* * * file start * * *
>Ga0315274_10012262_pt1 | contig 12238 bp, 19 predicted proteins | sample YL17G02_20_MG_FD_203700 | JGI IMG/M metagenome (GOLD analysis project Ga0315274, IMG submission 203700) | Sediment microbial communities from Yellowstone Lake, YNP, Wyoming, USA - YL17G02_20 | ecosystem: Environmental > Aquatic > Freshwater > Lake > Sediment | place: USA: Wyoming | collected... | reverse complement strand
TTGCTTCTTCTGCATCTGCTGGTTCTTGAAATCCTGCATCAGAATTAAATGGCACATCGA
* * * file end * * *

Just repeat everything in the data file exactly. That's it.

>Ga0315274_10012262_pt1 | contig 12238 bp, 19 predicted proteins | sample YL17G02_20_MG_FD_203700 | JGI IMG/M metagenome (GOLD analysis project Ga0315274, IMG submission 203700) | Sediment microbial communities from Yellowstone Lake, YNP, Wyoming, USA - YL17G02_20 | ecosystem: Environmental > Aquatic > Freshwater > Lake > Sediment | place: USA: Wyoming | collected... | reverse complement strand
TTGCTTCTTCTGCATCTGCTGGTTCTTGAAATCCTGCATCAGAATTAAATGGCACATCGA